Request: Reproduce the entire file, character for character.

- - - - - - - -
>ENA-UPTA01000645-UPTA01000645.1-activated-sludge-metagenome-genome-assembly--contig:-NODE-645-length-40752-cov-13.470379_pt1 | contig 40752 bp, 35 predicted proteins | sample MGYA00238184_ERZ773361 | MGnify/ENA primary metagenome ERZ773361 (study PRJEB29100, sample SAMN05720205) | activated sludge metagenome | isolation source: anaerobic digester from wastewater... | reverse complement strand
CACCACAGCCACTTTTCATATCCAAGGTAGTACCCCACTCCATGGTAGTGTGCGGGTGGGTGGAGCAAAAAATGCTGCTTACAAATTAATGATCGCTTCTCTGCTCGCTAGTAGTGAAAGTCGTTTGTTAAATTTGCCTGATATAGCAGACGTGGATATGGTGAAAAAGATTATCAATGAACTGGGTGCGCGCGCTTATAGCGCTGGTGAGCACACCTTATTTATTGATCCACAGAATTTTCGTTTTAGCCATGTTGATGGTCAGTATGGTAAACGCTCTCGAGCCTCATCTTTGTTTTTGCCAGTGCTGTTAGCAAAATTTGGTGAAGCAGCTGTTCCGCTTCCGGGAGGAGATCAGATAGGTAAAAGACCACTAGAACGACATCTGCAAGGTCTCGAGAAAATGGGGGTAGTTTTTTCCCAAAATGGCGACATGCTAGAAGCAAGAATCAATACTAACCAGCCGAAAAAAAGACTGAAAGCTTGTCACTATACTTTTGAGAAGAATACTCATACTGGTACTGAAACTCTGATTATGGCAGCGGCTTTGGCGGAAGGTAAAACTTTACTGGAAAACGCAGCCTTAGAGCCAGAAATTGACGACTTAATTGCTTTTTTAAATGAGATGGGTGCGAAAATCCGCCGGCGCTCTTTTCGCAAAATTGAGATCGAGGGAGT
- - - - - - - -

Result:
>ENA-UPTA01000645-UPTA01000645.1-activated-sludge-metagenome-genome-assembly--contig:-NODE-645-length-40752-cov-13.470379_pt1 | contig 40752 bp, 35 predicted proteins | sample MGYA00238184_ERZ773361 | MGnify/ENA primary metagenome ERZ773361 (study PRJEB29100, sample SAMN05720205) | activated sludge metagenome | isolation source: anaerobic digester from wastewater... | reverse complement strand
CACCACAGCCACTTTTCATATCCAAGGTAGTACCCCACTCCATGGTAGTGTGCGGGTGGGTGGAGCAAAAAATGCTGCTTACAAATTAATGATCGCTTCTCTGCTCGCTAGTAGTGAAAGTCGTTTGTTAAATTTGCCTGATATAGCAGACGTGGATATGGTGAAAAAGATTATCAATGAACTGGGTGCGCGCGCTTATAGCGCTGGTGAGCACACCTTATTTATTGATCCACAGAATTTTCGTTTTAGCCATGTTGATGGTCAGTATGGTAAACGCTCTCGAGCCTCATCTTTGTTTTTGCCAGTGCTGTTAGCAAAATTTGGTGAAGCAGCTGTTCCGCTTCCGGGAGGAGATCAGATAGGTAAAAGACCACTAGAACGACATCTGCAAGGTCTCGAGAAAATGGGGGTAGTTTTTTCCCAAAATGGCGACATGCTAGAAGCAAGAATCAATACTAACCAGCCGAAAAAAAGACTGAAAGCTTGTCACTATACTTTTGAGAAGAATACTCATACTGGTACTGAAACTCTGATTATGGCAGCGGCTTTGGCGGAAGGTAAAACTTTACTGGAAAACGCAGCCTTAGAGCCAGAAATTGACGACTTAATTGCTTTTTTAAATGAGATGGGTGCGAAAATCCGCCGGCGCTCTTTTCGCAAAATTGAGATCGAGGGAGT